Port Strike Drags On As Talks Lag

Both sides say they've made concessions to no avail

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    NEWSLETTERS

    A strike at the ports of Los Angeles and Long Beach have lasted nearly a week, and work stoppage is impacting 40 percent of all goods from Asia that come into the United States. Only four of 14 terminals remained open Monday, when both sides announced they'd made concessions to no avail. Patrick Healy reports from the Port of Los Angeles for the NBC4 News at 5 p.m. on Dec. 3, 2012. (Published Monday, Dec 3, 2012)

    Talks continued Monday in a strike that has idled most of the nation’s busiest seaport for nearly a week.

    Clerical workers at the ports of Los Angeles and Long Beach continued to walk picket lines as their representatives negotiated with representatives from 14 shipping companies over hiring practices and jobs.

    Expert: Port Strike "Could Impact Entire U.S. Economy"

    [LA] Expert: Port Strike "Could Impact Entire U.S. Economy"
    Day three of a clerical strike brought delays at the Ports of Los Angeles and Long Beach as dockworkers refused to cross the picket lines. The dispute could soon be a matter for the White House. Patrick Healy reports from Downtown LA for the NBC4 News at 5 p.m. on Nov. 29, 2012. (Published Thursday, Nov 29, 2012)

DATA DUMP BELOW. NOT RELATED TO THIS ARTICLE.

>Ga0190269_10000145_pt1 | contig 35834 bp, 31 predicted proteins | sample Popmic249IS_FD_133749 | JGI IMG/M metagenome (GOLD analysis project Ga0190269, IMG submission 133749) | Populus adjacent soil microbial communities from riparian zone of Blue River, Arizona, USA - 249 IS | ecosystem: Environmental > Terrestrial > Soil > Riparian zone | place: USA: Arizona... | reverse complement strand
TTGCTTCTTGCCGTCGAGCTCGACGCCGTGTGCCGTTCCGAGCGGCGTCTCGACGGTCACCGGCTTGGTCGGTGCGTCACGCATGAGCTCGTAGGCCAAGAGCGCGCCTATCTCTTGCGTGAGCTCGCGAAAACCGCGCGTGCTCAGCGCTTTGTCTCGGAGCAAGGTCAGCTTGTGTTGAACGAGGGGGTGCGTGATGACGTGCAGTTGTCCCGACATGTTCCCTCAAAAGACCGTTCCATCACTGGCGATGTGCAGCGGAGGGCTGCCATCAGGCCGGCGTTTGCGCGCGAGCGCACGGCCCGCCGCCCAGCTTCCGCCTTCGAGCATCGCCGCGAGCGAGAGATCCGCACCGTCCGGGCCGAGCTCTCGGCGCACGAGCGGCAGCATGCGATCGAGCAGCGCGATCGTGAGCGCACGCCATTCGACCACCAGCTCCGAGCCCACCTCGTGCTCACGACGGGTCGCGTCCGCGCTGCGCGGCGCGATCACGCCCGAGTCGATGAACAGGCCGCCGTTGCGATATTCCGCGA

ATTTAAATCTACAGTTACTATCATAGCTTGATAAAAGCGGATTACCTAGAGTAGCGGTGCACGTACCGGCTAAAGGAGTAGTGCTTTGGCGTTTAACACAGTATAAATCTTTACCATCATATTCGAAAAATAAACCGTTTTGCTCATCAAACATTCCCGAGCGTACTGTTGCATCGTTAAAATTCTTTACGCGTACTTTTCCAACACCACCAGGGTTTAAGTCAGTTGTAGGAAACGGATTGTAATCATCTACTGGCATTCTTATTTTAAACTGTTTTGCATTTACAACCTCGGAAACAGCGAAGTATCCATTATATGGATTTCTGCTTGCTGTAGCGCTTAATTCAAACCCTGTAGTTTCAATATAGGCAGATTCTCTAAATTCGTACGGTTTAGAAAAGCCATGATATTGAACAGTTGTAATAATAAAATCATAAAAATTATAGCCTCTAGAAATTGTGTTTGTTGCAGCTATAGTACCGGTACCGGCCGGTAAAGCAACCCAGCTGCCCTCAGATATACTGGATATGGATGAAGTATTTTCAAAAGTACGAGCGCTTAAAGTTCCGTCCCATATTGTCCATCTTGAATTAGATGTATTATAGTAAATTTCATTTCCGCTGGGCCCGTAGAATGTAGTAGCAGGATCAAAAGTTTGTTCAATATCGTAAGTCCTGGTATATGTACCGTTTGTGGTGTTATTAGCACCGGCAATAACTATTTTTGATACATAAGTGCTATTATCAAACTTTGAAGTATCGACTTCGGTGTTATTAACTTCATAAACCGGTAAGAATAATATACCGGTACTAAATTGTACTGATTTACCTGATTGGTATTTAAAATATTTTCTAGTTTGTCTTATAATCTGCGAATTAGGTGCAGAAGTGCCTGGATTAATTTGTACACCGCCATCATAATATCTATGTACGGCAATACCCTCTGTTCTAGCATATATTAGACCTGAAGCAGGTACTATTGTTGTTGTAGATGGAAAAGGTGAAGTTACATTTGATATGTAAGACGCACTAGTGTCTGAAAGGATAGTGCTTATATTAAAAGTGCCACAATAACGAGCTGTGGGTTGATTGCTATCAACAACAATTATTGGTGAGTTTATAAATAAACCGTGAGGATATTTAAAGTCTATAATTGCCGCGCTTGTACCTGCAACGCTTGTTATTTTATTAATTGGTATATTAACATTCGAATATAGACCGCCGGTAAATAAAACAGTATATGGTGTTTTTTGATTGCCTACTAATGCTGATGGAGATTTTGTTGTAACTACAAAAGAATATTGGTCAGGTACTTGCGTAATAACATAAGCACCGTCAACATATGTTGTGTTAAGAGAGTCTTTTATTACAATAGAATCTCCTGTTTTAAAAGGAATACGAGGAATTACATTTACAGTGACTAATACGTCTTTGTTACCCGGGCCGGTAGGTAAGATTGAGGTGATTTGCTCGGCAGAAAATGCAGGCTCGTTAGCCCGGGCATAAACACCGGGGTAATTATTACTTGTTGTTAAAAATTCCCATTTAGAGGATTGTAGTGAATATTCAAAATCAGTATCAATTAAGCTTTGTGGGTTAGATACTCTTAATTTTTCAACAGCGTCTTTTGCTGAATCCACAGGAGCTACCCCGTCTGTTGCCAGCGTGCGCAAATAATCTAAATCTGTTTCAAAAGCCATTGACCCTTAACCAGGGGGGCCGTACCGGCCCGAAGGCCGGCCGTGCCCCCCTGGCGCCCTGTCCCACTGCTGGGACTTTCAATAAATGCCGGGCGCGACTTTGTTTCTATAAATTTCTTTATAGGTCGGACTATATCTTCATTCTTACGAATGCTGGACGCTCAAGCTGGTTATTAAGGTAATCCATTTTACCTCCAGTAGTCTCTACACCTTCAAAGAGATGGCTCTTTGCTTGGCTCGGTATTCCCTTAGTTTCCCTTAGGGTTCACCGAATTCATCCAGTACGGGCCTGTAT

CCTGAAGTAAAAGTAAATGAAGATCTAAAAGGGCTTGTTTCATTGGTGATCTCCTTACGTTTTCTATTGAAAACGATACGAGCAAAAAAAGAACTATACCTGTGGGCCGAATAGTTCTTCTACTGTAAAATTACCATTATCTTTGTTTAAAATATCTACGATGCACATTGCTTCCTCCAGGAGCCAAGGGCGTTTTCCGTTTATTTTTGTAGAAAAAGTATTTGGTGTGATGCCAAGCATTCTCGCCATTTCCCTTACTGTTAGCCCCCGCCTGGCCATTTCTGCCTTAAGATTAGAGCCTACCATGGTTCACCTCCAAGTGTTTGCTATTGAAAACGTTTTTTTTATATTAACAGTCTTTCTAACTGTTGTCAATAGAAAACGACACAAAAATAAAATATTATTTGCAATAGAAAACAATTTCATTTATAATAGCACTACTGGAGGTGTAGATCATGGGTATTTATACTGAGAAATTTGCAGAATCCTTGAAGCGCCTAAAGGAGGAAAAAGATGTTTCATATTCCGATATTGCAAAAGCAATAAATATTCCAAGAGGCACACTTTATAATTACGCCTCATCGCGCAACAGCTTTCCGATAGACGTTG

Each side blamed the other for the slow pace of negotiations.

    John Fageaux, spokesman for Local 63 of the International Longshore and Warehouse Union, said his organization had backed down on a demand that the companies re-hire 51 positions that the union said had been outsourced, but received no productive response from the employers.

    But Stephen Berry, an attorney representing the shipping companies, said those jobs had never been outsourced in the first place. Instead, he said, they represented positions that had been held by clerical workers who were not replaced after they retired.

    For his part, Berry said that the shipping companies had agreed to one of the union’s key demands, saying that they would hire certain temporary workers from the union’s hiring hall, rather than going to outside contractors.

    But he said that the union was not satisfied with that offer. He said the union failed to recognize that the economy had still not recovered from the boom years.
     

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